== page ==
I’m not quite sure how I feel about Tentsile, a temporary outdoor housing solution described as a “portable tree house for camping and playing” — translation: it’s a crazy hammock-cum-tent — that’s been positively blowing up across the interwebs as of late. Sure, it alleviates one of my greatest fears associated with roughing it in the woods in a tent — waking up to find that a snake has curled up beside you in your sleeping bag for warmth — but the thought of floating high above the ground in a bespoke “portable suspended habitation unit” with up to eight other people also makes me slightly uneasy (thank you, claustrophobia and acrophobia). And what if the winds pick up?

Regardless of my own personal issues, the U.K.-borne Tentsile concept is quite clever and quite practical in many situations. Here’s how it works:

The structure comprises a collapsable frame of webbing straps with fire retardant, UV PU and water resistant polyester fabric infill panels. The frame is held in tension by elongates which collect at each of the three high level anchor points, and at the base to form internal spaces.
Tentsile offers the beneficial comfort of a hammock with the accommodation capacity of a multi-person tent. By utilising a three dimensional tensile force, the most stable and versatile lightweight accommodation is achieved.
Due to the nature of Tentsile’s inverted pyramid shape, the single point of ground contact allows comfort with a level floor in any terrain or inclination. It’s elevated position provides separation from flood risk, sand storms, earth tremors and cold ground as well as offering increased protection from wildlife, including insects, snakes and other predators.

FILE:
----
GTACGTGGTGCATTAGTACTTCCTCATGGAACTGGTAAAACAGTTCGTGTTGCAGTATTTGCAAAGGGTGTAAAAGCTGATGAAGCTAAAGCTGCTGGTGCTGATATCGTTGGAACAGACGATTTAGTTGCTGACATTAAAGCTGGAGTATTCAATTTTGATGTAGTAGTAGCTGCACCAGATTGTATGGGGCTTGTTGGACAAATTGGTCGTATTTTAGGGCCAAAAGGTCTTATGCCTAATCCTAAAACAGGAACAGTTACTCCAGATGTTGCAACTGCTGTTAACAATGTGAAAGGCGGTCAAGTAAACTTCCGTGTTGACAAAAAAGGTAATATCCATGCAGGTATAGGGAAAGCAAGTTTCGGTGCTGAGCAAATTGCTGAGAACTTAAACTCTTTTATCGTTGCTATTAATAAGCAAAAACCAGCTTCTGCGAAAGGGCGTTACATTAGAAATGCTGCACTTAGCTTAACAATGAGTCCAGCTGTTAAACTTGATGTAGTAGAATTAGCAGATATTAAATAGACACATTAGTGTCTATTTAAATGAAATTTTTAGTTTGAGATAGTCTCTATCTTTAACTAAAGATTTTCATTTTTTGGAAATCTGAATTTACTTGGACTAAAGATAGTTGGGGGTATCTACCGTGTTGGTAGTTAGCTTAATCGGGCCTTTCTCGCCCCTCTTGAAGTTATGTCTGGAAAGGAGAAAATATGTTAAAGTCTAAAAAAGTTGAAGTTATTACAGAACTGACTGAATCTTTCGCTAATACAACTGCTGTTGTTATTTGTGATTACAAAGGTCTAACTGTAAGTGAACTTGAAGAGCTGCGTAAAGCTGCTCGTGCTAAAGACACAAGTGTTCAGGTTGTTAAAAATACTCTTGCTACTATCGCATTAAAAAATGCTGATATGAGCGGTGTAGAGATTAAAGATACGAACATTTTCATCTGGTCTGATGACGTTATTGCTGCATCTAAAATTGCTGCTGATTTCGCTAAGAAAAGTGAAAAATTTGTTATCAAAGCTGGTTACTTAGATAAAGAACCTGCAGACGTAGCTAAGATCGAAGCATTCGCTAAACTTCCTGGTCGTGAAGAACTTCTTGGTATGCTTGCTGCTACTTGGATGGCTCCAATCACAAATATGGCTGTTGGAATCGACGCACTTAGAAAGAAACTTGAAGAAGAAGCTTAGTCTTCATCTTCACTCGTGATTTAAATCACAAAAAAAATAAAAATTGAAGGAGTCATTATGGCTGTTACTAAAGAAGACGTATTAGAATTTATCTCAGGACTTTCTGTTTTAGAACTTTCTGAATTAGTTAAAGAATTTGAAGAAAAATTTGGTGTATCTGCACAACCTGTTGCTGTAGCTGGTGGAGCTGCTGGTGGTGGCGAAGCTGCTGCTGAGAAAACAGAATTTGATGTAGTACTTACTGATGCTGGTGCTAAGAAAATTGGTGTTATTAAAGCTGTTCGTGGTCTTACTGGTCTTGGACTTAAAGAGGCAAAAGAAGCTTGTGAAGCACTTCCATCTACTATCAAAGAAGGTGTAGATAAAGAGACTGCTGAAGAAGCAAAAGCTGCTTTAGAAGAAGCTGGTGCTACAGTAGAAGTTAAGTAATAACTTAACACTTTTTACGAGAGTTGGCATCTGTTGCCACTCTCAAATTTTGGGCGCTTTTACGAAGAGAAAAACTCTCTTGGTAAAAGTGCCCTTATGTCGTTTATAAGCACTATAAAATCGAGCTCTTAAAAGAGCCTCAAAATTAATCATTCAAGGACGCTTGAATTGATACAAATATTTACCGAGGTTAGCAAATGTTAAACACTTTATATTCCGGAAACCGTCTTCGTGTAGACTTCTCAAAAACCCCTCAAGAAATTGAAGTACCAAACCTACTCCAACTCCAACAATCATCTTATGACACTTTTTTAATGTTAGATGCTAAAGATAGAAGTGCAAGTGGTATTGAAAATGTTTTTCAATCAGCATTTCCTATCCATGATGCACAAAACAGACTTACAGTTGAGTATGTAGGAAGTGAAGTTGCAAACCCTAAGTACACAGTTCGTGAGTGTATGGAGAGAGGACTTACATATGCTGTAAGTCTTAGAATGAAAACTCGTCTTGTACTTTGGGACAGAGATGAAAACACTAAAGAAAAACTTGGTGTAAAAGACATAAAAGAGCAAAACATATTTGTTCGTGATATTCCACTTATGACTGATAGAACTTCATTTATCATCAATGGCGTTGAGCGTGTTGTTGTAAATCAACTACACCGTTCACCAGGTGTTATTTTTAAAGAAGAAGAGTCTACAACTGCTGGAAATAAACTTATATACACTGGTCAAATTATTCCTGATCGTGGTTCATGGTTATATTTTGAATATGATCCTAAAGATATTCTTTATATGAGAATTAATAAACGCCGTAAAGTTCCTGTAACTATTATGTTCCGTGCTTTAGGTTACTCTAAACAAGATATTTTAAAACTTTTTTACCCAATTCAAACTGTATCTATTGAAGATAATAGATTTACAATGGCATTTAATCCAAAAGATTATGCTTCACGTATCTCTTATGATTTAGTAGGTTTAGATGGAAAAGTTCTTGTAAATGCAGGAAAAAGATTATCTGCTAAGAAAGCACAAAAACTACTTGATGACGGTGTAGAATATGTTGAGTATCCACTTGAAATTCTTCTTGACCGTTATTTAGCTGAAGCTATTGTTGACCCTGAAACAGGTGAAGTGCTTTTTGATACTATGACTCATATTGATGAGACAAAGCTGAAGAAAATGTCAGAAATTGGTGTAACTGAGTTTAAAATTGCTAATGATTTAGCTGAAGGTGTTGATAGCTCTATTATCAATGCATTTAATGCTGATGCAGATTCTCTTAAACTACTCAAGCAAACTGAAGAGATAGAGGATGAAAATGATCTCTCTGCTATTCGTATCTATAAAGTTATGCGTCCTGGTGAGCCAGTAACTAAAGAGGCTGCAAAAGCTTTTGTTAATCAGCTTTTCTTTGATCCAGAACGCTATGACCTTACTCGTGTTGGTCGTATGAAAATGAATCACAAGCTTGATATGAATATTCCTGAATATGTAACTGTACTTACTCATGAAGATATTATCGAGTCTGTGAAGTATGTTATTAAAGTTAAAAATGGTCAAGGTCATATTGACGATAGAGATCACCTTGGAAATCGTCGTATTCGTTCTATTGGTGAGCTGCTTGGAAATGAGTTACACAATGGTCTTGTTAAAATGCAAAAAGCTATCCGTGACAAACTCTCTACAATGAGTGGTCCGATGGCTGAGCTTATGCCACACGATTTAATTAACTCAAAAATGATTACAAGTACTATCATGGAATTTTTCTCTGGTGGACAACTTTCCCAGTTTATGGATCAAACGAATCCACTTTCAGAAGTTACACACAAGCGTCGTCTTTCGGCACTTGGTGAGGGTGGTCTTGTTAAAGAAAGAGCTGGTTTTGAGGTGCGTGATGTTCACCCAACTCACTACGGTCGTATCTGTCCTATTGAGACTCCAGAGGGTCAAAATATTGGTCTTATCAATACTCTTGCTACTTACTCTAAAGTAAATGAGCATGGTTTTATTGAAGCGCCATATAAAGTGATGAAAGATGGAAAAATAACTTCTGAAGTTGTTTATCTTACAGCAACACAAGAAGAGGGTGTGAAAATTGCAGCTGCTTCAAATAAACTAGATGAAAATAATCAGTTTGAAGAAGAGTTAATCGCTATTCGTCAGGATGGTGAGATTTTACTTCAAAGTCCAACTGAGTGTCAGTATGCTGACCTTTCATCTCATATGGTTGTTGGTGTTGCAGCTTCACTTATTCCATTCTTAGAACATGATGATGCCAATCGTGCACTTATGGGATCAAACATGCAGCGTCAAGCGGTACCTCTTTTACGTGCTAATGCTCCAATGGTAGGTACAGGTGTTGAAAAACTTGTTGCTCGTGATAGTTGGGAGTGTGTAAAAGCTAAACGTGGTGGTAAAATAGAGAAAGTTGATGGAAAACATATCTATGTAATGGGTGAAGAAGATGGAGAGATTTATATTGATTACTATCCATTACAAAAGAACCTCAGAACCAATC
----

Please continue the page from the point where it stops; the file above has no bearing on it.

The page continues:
It’s that last part that resonates and not just because of the snake and critter protection. The few times (and I mean very few) that I’ve had to pitch a tent, it’s never been in a lovely, lush open field but in lumpy, bumpy, and sometimes soggy terrain where I've needed to spend a fair amount on time clearing away debris before even pitching the tent. Tentsile makes it possible to set up camp in the deep woods without disrupting the surrounding habitat by clearing away foliage. Now, all you’d need is a hanging bonfire contraption. And somewhere to go to the bathroom. I suppose for this, you'd have to make like a sloth and descend from your elevated hangout for a different sort of treehugging.

Anyways, as pointed out by team Tentsile, the contraptions could be used as a low-cost housing solution in natural or humanitarian disasters. On the other end of the housing spectrum, I’m thinking they could also make for simple, building-code-dodging backyard hideout.

As of now, three Tentsile models are available: A two-person model, a three- to four-person model, and a five- to eight-person model. They’re also available in a range of colors and, as mentioned, they are made by hand.

Apparently, the London-based Tentsile team are in the process of creating even larger models. Yikes. My question is: what serious backpacker would want to haul one of these bad boys deep into the woods? Sure, they’re portable but a bit heavier than your average three-season backpacking tent with the two-person model weighing in the 11 to 18 pound range. And then there's the matter of ladders ... you have to scale those trees to securely anchor a Tentsile, right? Calling all sherpas with excellent tree-climbing abilities …

Lots more, including an image gallery, over at the Tentsile homepage.

Matt Hickman ( @mattyhick ) writes about design, architecture and the intersection between the natural world and the built environment.

Pitch no more: Floating portable tree houses offer alternative to tents
From the U.K. comes the Tentsile, a tent/hammock hybrid that allows wilderness adventurers and backyard campers to socialize and sleep high above the ground —